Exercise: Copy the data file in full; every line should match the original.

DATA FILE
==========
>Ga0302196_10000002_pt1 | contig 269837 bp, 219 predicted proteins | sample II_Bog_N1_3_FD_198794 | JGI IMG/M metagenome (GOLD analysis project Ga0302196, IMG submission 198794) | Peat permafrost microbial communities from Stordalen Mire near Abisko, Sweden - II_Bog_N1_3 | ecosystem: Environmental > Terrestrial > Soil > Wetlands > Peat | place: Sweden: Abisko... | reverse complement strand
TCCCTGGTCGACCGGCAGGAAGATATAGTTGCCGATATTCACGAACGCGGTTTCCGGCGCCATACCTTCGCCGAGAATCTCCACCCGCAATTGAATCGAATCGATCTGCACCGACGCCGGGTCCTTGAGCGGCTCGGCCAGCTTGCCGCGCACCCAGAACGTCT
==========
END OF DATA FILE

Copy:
>Ga0302196_10000002_pt1 | contig 269837 bp, 219 predicted proteins | sample II_Bog_N1_3_FD_198794 | JGI IMG/M metagenome (GOLD analysis project Ga0302196, IMG submission 198794) | Peat permafrost microbial communities from Stordalen Mire near Abisko, Sweden - II_Bog_N1_3 | ecosystem: Environmental > Terrestrial > Soil > Wetlands > Peat | place: Sweden: Abisko... | reverse complement strand
TCCCTGGTCGACCGGCAGGAAGATATAGTTGCCGATATTCACGAACGCGGTTTCCGGCGCCATACCTTCGCCGAGAATCTCCACCCGCAATTGAATCGAATCGATCTGCACCGACGCCGGGTCCTTGAGCGGCTCGGCCAGCTTGCCGCGCACCCAGAACGTCT